It’s time for a primer on the Highway Trust Fund, which looms as the next battle in Congress’ budget wars.
Created in 1956 to pay for the Interstate Highway System, the trust fund is both popular and controversial. To some, it’s a vast source of governmental “pork.” To others, it’s the foundation of a vital national transportation network. In 2013, the trust fund disbursed $50 billion to states — $43 billion for roads and $7 billion for mass transit, reports the Congressional Budget Office (CBO). For a typical project, the federal government covers 80 percent of the costs and states pick up the rest.
The trust fund has a problem: It’s running out of money. Spending is projected to exceed its dedicated revenues, which come mainly from an 18.4-cents-per-gallon gasoline tax and a 24.4-cents-per-gallon diesel fuel tax. In the past, Congress has closed the gap by moving money from the Treasury’s general revenues. From 2015 to 2024, the CBO estimates a $167 billion gap. The debate concerns whether and by how much the trust fund should be replenished.
Not surprisingly, some myths surround the debate. Here are three.
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Myth: If Congress doesn’t act, all road construction would grind to a halt. Perhaps 700,000 jobs might be jeopardized.
Not so. For starters, the Highway Trust Fund finances only a portion of road and mass transit construction. At $110 billion in 2013, state and local spending on roads is about double the level of federal spending. All or most of this spending would continue. Next, spending on the trust fund’s existing projects would also continue, though the pace of construction might slow.
Myth: The shortfall in the trust fund’s tax revenues reflects unexpected declines in driving by Americans and improved vehicle fuel economy.
True — but the impact is overstated. In 2012, the average car traveled 11,265 miles, says the Energy Information Administration. This was 10 percent less than in the peak year of 2005. It’s an amazing change for a car-addicted society.
But the main cause of the trust fund’s revenue shortfall is this: The gasoline and diesel taxes were last raised in 1993. Since then, overall prices are up about 60 percent. The taxes’ revenues buy much less.
Myth: We’re massively underinvesting in aging highways and bridges.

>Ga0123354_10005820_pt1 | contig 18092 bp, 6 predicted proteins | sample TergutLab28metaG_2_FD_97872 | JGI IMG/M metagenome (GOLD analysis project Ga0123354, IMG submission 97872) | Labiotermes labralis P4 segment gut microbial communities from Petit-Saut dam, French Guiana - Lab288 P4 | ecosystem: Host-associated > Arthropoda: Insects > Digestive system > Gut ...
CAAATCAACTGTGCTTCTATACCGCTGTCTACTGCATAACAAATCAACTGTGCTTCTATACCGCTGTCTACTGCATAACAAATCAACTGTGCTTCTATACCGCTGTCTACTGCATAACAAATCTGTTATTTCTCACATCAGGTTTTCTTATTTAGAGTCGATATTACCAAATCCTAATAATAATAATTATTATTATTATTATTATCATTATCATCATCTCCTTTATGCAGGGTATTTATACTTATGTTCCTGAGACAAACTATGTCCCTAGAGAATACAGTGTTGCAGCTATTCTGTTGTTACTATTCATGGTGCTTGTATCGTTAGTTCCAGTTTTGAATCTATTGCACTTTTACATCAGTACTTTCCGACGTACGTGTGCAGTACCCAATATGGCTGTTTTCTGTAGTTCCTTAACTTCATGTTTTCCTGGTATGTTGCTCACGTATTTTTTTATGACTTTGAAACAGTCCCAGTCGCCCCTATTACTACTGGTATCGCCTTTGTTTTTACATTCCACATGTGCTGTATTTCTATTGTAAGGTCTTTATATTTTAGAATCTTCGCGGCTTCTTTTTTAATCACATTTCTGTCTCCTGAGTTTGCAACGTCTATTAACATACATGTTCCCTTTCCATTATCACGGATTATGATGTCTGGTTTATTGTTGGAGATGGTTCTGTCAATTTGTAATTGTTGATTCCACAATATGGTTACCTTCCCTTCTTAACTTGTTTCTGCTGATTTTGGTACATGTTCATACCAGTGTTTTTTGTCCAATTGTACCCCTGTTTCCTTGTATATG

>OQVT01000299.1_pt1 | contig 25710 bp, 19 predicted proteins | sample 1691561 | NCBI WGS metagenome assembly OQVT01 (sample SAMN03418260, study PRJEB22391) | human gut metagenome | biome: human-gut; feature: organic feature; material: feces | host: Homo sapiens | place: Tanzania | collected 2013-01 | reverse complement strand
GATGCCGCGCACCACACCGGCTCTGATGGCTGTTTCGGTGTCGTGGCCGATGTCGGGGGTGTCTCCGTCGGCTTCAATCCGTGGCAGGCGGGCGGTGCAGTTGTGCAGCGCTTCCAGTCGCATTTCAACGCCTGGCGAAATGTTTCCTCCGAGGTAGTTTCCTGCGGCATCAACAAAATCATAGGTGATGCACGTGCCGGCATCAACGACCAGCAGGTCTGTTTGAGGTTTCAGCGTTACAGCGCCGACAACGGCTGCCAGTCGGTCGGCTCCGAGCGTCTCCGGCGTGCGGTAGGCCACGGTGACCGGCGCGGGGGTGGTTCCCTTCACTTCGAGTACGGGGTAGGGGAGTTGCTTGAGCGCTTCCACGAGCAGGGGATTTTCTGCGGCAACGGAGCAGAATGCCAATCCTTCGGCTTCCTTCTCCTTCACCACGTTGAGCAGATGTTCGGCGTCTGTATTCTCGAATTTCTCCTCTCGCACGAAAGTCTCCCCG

This is debatable, though — superficially — it seems so. Take bridges as an example. The record looks grim. In 2012, about 67,000 bridges were rated “structurally deficient.”
But the record needs context. With 607,000 U.S. bridges, those 67,000 represent 11 percent of the total — a share that’s down from about 25 percent in 1990. Also, “structurally deficient” does not automatically mean unsafe, notes a report from the Congressional Research Service. It may mean that weight restrictions need to be posted or some repairs done. Most bridges are supposed to be inspected every two years.
As for the adequacy of road spending, a Department of Transportation report this year estimated that governments at all levels were spending at least $14 billion more a year than needed to maintain existing road conditions. This implies gradual improvement. By contrast, a 2012 department report concluded that governments were underspending to maintain prevailing conditions.
How much to spend on transportation is a judgment call, as is the means of payment. Sen. Bob Corker, a Republican from Tennessee, and Chris Murphy, a Connecticut Democrat, propose raising the gasoline and diesel taxes by 12 cents a gallon over two years. The extra revenues, they say, would cover projected trust fund spending for a decade. Their proposal is the most straightforward solution. Its prospects are considered slim.
Highway spending epitomizes the larger budget dilemma. Many Americans like big government — but not the taxes to pay for it. Congress has previously cured the trust fund’s revenue shortfalls with deficit-financed transfers. Predictably, that’s the favorite now.
Robert Samuelson writes for The Washington Post.